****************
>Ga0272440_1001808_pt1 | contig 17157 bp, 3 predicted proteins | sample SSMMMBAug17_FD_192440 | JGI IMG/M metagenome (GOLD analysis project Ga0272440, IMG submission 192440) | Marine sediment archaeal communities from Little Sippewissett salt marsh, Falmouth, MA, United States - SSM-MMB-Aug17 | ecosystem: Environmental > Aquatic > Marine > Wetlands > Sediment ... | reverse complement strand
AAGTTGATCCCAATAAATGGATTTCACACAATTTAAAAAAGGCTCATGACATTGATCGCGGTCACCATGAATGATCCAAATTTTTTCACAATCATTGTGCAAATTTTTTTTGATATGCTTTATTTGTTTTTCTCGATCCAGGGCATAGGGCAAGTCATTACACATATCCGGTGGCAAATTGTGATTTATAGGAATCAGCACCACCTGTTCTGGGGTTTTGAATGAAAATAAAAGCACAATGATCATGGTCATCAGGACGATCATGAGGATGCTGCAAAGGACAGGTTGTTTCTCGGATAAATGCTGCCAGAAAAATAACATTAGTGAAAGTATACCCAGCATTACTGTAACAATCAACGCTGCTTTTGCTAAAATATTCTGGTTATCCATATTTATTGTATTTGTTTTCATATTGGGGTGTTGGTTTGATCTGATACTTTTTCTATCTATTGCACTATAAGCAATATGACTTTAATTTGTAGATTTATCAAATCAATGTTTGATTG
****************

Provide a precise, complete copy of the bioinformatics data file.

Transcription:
>Ga0272440_1001808_pt1 | contig 17157 bp, 3 predicted proteins | sample SSMMMBAug17_FD_192440 | JGI IMG/M metagenome (GOLD analysis project Ga0272440, IMG submission 192440) | Marine sediment archaeal communities from Little Sippewissett salt marsh, Falmouth, MA, United States - SSM-MMB-Aug17 | ecosystem: Environmental > Aquatic > Marine > Wetlands > Sediment ... | reverse complement strand
AAGTTGATCCCAATAAATGGATTTCACACAATTTAAAAAAGGCTCATGACATTGATCGCGGTCACCATGAATGATCCAAATTTTTTCACAATCATTGTGCAAATTTTTTTTGATATGCTTTATTTGTTTTTCTCGATCCAGGGCATAGGGCAAGTCATTACACATATCCGGTGGCAAATTGTGATTTATAGGAATCAGCACCACCTGTTCTGGGGTTTTGAATGAAAATAAAAGCACAATGATCATGGTCATCAGGACGATCATGAGGATGCTGCAAAGGACAGGTTGTTTCTCGGATAAATGCTGCCAGAAAAATAACATTAGTGAAAGTATACCCAGCATTACTGTAACAATCAACGCTGCTTTTGCTAAAATATTCTGGTTATCCATATTTATTGTATTTGTTTTCATATTGGGGTGTTGGTTTGATCTGATACTTTTTCTATCTATTGCACTATAAGCAATATGACTTTAATTTGTAGATTTATCAAATCAATGTTTGATTG